In short, I am healthy again. I attached some comparison pictures at the end of this post.

Changing priorities

I blasted through most of my adult life with a self-destructive devil-may-care attitude, burning the candle at both ends like there was no tomorrow. This left me in a very miserable state, and my health in shambles. The long way back has taught me many lessons about the value of taking care of my body.

Today, I always cook my own meals, usually from scratch. I barely drink. I don't smoke. I never snack.

Recently, I've started prioritizing sleep more. 8 hours a night is sacred. For as long as I can remember, I used to stay up too late, undersleep, and be a wreck all day long. Usually I'd crash on the weekends and sleep 11-12 hours. Actually consistently getting the sleep you need changes everything. The mental clarity alone is worth it.

Appendix A: Pictures

2011. 140 kg. 3XL shirt. Needing a haircut.
2014. 94 kg. L shirt. Needing a haircut. And a shave.

Sunday, April 27, 2014


Middle of last year, the project I had been working on since 2012 was drawing to an end, and reflecting back on the work I had done, I realized that the quality of the code was incredibly uneven. Some parts were easy to maintain and extend, whereas others were poorly structured and a severe headache to work with.

Having identified this quality issue with my code, I began to contemplate what could be the problem. I re-read all the great books on code quality and the software development process; Clean Code, the Programmatic Programmer, and so forth. It turned into a bit of an obsession.

By the time I identified the common factors in the problematic code, which was mostly down to the code having too many responsibilities, and one instance of using inheritance where aggregation would be better, the quest for a solution to this problem had inadvertently left me a changed man.

Problem solving is something I am very good at. It's in my mixed education I think, both physicists and programmers are tasked with solving problems--it's the very essence of the crafts, I'd argue--and I have one foot in both professions. The crux is that before you can solve a problem, you need to first realize that it's a problem (and it can be solved by you).

My epiphany was that problems with my development process were "problems" like I knew them from problem solving. That is, I could apply myself to them. I've always liked the concept of kaizen, continuous improvement, but the idea of applying it to the craft of programming never occurred to me. But now everything came together very rapidly. I have probably improved more in the last 9 months than I have in the last 4½ years, and I was by no means a bad programmer to begin with.

Over these months, I have made innumerable alterations to almost every aspect of how I work, and most changes are small, but I think among the more drastic changes I did was one to how I write my code.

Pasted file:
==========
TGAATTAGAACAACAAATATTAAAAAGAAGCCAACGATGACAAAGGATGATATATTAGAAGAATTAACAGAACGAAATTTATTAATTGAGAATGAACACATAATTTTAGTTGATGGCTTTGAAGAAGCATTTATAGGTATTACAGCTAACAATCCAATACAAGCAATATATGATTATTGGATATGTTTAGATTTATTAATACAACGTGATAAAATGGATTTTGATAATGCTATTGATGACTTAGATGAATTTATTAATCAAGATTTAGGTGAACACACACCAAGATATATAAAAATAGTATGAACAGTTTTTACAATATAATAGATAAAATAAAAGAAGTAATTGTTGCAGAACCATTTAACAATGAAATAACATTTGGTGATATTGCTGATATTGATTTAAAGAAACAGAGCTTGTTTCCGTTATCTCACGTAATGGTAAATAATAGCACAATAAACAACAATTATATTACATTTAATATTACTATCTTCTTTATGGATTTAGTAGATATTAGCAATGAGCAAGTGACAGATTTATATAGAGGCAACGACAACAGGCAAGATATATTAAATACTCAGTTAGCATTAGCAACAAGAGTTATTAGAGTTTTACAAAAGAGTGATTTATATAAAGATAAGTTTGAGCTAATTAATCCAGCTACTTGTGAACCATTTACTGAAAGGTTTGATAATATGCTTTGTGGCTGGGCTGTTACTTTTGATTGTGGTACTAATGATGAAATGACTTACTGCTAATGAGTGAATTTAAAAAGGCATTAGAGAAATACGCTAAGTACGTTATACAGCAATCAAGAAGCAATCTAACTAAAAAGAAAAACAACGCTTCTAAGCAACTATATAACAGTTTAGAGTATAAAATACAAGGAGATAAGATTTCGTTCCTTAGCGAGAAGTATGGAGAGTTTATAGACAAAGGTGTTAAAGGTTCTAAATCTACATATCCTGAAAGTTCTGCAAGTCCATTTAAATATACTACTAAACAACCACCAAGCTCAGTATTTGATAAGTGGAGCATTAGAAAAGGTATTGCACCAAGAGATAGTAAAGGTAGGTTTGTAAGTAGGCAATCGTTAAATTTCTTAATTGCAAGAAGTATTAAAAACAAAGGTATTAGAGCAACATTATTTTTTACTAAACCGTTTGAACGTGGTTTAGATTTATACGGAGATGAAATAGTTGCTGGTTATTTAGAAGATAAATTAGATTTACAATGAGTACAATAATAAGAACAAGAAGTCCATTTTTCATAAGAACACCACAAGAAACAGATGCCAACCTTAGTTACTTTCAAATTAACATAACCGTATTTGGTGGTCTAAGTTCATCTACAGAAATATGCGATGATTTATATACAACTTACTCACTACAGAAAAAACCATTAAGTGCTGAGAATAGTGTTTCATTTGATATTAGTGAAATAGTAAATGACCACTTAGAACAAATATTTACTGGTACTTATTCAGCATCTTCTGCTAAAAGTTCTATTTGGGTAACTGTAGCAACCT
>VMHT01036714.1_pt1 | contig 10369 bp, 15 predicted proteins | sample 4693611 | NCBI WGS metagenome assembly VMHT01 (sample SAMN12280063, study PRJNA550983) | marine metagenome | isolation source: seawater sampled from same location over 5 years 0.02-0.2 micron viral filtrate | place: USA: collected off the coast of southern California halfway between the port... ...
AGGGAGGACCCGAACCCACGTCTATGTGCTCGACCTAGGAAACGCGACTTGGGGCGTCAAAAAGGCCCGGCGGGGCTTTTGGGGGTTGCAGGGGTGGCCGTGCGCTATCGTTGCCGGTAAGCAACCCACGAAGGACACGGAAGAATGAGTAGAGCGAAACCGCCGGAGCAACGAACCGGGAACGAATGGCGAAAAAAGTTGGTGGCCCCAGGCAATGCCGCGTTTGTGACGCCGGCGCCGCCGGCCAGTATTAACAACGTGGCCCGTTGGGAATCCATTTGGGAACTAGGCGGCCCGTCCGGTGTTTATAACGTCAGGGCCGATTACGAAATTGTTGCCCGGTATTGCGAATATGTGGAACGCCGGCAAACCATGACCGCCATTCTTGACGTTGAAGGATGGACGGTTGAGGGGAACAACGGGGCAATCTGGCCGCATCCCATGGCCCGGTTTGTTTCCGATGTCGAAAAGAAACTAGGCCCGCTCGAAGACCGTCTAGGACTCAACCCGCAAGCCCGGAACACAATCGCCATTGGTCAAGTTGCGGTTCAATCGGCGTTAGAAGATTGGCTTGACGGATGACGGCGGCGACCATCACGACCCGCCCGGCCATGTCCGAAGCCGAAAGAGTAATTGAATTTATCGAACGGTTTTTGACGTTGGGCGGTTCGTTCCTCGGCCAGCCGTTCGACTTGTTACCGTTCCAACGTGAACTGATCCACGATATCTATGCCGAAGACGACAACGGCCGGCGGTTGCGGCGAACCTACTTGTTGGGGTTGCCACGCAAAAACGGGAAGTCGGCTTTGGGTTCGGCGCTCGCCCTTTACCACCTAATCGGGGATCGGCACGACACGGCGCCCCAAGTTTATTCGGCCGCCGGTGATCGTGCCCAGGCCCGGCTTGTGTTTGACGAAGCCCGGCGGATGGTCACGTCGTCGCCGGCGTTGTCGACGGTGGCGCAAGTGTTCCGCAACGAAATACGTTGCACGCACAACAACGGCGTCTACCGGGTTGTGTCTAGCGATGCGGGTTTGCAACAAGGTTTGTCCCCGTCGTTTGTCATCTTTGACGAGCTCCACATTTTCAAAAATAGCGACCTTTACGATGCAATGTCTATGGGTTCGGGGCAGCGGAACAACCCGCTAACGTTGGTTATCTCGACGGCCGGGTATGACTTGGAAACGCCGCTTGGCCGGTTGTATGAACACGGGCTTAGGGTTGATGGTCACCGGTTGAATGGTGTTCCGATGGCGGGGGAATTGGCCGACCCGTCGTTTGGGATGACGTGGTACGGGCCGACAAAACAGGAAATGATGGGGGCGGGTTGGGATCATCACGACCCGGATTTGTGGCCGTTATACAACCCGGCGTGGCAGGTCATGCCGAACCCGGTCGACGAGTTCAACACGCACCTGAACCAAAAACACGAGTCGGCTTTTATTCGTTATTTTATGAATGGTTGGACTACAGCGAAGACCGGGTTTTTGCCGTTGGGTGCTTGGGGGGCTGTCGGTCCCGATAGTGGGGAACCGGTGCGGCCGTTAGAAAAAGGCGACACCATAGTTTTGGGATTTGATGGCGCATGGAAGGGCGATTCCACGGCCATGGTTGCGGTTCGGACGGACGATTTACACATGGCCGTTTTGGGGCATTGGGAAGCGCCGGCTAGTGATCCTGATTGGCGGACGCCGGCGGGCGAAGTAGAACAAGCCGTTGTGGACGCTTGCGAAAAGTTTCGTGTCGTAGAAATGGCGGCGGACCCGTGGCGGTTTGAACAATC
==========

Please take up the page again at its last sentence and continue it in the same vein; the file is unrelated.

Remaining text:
I used to half-write a function, then half-write a function it called, and so forth, jumping around in the source file like a mad-man; and then when all the compiler errors went away, cross my fingers I didn't make any mistakes when I put everything together. Besides creating one hell of a clutter, this method also tends to introduce a lot of unnecessary bugs. With this method, your code simply isn't very well thought through, because there is no human alive that can keep all that half-finished code fresh in their mind all at once. As a compensation for this, it tends to lead to pretty long functions, and some severely unhealthy complexity.

I've realized that if you start at the top, and make it a rule to always finish your functions before doing anything else, while keeping them short and giving everything descriptive names, calling other functions that haven't yet been written and using fields that aren't defined, you're able to produce much clearer code. This way, you don't need to keep very much in your mind at all. When you move to implement the next function, you just need to look at its name to know what you intended it to do.

Before incorporating this method into how I work, I mostly got things right, but my ambition ended there. My biggest problem was that I never consistently put any thought to what I was doing. I tried to get better, but my attempts at improvements were wildly undirected, so I saw no tangible change in quality. For the most part it isn't very fruitful to try to assimilate solutions to problems that aren't your problems. So even though I read all the right books and blogs, I was pretty stagnant in terms of skill. I thought I was pretty good, but I just had no idea how much better I could become. The solution to re-iterate being to use self-reflection as a tool to identify problems, which you can solve, and use as leverage for greater understanding.

All that said, I'm still learning and improving. The day I stop is the day I am dead.